Tesla CEO Elon Musk’s bid to acquire Twitter for about $43 billion recently received some support from the social media platform’s co-founder, Jack Dorsey. In a recent set of tweets, Dorsey slammed Twitter’s Board of Directors for its decision to block Musk’s attempt at purchasing the company.
Musk announced his intention to acquire Twitter last week, with the Tesla and SpaceX CEO offering to purchase the company at $54.20 per share. The amount represented a 54% premium over Twitter’s closing price when Musk started purchasing TWTR shares and a 38% premium over the day before his holdings were disclosed.
In response to Musk’s buyout offer, Twitter’s Board of Directors opted to adopt a “poison pill” strategy. The strategy would allow all shareholders except those who are trying to buy the company — in this case, Elon Musk — at a steep discount. Musk could still acquire more shares and increase his stake, but the financial cost would be extremely substantial.
Musk’s Twitter saga has placed the social media platform and the CEO’s stance on free speech front and center. It was then no surprise when some users noted that the history of Twitter’s Board is mired in controversy. One user noted that Twitter’s story has been “mired in plots and coups” — so much so that it could inspire a Hollywood film one day. Twitter co-founder Jack Dorsey responded to one such post, noting that the Board does tend to be dysfunctional.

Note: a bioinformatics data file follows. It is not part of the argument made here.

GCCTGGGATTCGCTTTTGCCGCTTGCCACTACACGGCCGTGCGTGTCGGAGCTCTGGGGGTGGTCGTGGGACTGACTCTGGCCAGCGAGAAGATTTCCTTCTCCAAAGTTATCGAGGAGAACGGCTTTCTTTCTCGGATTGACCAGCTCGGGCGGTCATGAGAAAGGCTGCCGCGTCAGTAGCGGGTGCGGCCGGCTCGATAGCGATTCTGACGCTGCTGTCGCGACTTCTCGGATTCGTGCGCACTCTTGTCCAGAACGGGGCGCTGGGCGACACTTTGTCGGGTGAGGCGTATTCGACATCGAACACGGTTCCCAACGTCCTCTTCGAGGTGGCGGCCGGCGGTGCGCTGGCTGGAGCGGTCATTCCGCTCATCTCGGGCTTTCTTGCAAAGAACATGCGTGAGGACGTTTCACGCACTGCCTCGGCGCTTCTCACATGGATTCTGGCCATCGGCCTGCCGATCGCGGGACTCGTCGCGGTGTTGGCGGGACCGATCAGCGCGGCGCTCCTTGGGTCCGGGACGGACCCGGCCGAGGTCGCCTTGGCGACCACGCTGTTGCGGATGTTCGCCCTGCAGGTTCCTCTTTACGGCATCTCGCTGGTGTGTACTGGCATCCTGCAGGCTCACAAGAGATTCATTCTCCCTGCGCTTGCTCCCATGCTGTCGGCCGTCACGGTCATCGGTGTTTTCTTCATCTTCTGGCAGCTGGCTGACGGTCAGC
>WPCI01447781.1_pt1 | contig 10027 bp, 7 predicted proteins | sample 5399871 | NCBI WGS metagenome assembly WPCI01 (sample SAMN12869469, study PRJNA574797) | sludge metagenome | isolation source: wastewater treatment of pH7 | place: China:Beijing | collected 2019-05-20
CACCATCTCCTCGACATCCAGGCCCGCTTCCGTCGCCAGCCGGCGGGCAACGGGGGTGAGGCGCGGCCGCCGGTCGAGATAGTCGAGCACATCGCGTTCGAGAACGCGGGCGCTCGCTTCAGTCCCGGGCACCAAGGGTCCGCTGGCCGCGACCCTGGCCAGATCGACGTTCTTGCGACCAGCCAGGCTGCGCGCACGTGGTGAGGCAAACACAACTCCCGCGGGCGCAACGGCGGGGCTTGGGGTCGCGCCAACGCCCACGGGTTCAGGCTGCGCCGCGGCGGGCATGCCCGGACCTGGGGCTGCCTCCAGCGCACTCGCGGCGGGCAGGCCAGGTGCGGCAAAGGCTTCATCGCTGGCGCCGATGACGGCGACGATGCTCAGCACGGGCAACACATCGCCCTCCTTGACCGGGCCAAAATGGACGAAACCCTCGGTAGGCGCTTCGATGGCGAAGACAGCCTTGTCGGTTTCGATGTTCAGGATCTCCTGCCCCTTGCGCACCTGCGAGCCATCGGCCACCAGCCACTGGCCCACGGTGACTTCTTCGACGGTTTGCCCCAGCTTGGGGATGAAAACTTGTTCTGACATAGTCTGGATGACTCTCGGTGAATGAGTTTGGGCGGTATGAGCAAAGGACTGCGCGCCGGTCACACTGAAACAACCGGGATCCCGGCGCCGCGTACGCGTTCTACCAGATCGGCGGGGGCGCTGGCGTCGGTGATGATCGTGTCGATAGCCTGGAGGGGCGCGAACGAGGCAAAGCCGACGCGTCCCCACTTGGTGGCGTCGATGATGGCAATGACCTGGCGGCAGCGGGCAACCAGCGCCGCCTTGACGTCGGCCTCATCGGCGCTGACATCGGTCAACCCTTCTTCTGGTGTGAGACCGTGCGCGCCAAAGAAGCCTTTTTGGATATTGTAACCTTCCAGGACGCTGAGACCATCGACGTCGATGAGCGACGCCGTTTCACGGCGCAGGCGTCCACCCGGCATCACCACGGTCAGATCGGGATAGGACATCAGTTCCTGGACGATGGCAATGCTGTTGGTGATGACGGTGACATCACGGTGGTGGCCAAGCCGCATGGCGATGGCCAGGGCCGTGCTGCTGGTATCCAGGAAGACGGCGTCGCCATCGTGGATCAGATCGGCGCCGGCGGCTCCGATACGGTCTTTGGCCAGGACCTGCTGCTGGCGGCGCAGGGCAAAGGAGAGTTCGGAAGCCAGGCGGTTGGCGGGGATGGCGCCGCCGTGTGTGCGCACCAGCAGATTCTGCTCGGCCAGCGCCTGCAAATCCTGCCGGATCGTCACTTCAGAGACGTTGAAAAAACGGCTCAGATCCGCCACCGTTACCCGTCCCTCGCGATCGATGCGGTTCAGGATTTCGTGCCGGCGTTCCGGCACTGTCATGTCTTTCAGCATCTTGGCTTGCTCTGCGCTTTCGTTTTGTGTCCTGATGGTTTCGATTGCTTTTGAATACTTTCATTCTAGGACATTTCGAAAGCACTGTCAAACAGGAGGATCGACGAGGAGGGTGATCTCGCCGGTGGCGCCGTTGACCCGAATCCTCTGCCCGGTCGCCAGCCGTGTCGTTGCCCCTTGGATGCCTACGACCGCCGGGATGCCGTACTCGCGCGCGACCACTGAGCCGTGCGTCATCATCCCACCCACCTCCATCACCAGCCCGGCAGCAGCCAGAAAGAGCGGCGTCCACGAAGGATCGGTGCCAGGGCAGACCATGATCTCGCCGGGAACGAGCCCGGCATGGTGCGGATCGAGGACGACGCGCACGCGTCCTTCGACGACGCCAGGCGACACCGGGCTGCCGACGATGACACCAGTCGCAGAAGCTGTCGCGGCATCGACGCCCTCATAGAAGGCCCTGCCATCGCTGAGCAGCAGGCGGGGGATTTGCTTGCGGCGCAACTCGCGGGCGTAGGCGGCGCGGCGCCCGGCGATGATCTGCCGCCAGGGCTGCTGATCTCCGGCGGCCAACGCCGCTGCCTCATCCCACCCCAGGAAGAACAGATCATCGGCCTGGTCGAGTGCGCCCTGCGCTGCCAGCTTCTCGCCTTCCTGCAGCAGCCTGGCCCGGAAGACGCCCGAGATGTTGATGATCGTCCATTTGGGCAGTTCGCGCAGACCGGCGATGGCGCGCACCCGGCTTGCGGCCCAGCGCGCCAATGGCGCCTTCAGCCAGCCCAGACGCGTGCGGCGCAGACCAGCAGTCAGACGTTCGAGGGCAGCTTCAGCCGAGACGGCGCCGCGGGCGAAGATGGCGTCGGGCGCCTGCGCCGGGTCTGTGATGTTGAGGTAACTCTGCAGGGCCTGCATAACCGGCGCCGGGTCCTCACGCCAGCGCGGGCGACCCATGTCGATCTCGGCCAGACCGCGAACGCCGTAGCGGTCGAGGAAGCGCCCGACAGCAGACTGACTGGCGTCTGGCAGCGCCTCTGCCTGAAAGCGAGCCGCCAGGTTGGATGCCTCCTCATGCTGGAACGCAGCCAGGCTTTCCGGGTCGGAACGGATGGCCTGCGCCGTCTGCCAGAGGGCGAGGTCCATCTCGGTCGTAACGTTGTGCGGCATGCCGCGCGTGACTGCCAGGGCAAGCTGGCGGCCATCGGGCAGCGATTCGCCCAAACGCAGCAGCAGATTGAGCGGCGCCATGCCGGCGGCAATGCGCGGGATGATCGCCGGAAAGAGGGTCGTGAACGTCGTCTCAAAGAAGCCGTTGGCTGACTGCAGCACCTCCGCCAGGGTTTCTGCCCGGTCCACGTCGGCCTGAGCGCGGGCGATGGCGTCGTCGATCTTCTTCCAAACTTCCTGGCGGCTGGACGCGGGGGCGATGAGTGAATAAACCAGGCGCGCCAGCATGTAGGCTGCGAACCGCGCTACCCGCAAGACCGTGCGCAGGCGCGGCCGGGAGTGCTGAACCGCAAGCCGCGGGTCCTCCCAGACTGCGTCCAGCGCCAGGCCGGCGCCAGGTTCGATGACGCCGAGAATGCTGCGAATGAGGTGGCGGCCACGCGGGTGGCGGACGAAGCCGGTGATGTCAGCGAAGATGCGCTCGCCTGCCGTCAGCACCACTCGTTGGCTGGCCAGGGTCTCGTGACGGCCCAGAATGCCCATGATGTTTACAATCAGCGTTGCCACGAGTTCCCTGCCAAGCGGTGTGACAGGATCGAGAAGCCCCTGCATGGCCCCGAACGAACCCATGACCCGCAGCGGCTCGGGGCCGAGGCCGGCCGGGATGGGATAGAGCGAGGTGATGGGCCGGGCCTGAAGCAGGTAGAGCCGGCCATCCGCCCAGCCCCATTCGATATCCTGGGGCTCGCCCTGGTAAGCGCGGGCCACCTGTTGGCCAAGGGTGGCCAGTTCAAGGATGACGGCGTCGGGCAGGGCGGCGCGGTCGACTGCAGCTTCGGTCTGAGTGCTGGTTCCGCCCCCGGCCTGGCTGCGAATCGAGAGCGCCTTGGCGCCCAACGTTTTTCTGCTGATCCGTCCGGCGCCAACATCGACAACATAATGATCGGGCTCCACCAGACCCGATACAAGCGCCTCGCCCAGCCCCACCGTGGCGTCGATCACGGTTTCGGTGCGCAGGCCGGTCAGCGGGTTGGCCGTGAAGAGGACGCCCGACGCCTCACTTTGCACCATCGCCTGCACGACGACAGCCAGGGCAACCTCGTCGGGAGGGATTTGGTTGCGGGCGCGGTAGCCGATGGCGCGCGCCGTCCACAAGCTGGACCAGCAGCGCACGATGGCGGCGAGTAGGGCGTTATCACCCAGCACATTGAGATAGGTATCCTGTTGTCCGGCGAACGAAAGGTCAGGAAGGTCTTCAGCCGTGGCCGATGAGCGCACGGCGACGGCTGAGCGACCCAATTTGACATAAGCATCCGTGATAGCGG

“It’s consistently been the dysfunction of the company,” Dorsey wrote.
Apart from this, Dorsey agreed with a quote from venture capitalist Fred Destin, who noted that “What I do know for sure is that this old Silicon Valley proverb is grounded in age-old wisdom that still applies today: Good boards don’t create good companies, but a bad board will kill a company every time.” Destin’s statement, which also seemed to be criticizing Twitter’s Board for blocking Musk’s takeover attempt, was dubbed by Dorsey as “big facts.”
Elon Musk, for his part, recently posted some new thoughts about the Twitter Board of Directors’ resistance to his takeover attempt. Tesla bull and Wall Street veteran Gary Black suggested that taking Twitter private would mean that the Board members would no longer have a regular salary from the company. Musk agreed with this suggestion. “Board salary will be $0 if my bid succeeds, so that’s ~$3M/year saved right there,” Musk wrote.
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